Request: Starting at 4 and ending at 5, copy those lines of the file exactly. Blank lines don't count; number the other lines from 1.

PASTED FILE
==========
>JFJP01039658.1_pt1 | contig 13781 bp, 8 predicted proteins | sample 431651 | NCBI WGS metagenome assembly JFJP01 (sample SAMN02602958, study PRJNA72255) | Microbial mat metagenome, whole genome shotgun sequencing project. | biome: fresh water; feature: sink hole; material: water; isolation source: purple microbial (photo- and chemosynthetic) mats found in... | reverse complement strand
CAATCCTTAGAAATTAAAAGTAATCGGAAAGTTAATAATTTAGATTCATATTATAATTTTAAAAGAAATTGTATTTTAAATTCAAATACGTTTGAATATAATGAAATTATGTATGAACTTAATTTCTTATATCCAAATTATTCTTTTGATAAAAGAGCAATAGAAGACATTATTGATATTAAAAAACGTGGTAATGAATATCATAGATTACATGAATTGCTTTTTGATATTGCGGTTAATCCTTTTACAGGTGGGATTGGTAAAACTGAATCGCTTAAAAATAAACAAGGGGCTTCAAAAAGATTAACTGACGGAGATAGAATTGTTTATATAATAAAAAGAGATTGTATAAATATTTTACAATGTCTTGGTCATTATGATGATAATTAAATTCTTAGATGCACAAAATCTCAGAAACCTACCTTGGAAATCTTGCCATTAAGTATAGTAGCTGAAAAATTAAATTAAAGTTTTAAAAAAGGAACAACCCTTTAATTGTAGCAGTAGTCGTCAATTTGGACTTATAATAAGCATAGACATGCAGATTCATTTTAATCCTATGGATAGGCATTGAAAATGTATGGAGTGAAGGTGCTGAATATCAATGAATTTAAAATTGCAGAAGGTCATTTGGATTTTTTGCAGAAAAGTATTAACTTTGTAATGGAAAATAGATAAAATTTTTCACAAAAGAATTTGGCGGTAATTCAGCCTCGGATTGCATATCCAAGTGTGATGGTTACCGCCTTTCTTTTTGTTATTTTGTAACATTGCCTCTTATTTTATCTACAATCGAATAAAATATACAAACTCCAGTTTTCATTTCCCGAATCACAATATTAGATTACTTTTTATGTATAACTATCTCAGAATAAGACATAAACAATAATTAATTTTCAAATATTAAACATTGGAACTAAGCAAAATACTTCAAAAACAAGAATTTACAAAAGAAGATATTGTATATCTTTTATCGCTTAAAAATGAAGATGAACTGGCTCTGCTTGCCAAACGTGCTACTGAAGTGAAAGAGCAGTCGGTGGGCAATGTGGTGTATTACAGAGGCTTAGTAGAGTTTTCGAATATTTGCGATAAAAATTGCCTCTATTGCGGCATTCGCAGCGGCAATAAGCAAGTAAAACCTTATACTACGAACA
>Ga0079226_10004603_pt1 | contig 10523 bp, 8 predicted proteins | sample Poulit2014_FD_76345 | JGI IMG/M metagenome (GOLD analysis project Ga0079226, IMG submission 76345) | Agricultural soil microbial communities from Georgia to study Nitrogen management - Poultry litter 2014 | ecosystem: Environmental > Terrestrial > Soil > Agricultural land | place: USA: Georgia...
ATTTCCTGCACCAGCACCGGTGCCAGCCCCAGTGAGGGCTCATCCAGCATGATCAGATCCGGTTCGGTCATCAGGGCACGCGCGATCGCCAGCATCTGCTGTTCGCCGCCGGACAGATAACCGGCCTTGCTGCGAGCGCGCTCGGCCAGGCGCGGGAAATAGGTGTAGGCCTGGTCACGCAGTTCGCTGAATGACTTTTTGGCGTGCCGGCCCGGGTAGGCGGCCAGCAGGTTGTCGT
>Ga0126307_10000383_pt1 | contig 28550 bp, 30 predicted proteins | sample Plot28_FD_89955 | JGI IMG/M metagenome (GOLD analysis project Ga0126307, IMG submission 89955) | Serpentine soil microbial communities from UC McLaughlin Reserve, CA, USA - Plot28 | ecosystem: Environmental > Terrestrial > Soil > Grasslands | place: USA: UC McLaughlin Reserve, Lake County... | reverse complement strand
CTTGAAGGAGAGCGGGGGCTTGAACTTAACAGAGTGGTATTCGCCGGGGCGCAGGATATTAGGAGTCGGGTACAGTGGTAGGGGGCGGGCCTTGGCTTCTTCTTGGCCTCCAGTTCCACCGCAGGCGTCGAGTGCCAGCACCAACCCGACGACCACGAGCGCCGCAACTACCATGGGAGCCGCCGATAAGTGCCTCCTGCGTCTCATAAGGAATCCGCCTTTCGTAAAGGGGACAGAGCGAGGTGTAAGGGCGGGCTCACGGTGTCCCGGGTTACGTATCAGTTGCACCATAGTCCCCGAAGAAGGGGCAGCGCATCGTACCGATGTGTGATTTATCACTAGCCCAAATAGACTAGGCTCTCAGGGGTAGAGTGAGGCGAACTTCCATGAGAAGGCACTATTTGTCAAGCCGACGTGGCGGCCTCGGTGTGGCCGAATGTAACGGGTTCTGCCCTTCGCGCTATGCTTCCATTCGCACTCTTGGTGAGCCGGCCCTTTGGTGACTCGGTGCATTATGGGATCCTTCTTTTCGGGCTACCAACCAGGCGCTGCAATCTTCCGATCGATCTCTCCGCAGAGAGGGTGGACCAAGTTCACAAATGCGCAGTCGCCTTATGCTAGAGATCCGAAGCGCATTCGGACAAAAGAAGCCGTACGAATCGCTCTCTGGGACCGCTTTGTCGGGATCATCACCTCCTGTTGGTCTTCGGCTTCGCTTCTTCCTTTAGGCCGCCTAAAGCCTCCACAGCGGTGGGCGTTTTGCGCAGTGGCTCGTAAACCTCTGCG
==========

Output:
ATTTCCTGCACCAGCACCGGTGCCAGCCCCAGTGAGGGCTCATCCAGCATGATCAGATCCGGTTCGGTCATCAGGGCACGCGCGATCGCCAGCATCTGCTGTTCGCCGCCGGACAGATAACCGGCCTTGCTGCGAGCGCGCTCGGCCAGGCGCGGGAAATAGGTGTAGGCCTGGTCACGCAGTTCGCTGAATGACTTTTTGGCGTGCCGGCCCGGGTAGGCGGCCAGCAGGTTGTCGT
>Ga0126307_10000383_pt1 | contig 28550 bp, 30 predicted proteins | sample Plot28_FD_89955 | JGI IMG/M metagenome (GOLD analysis project Ga0126307, IMG submission 89955) | Serpentine soil microbial communities from UC McLaughlin Reserve, CA, USA - Plot28 | ecosystem: Environmental > Terrestrial > Soil > Grasslands | place: USA: UC McLaughlin Reserve, Lake County... | reverse complement strand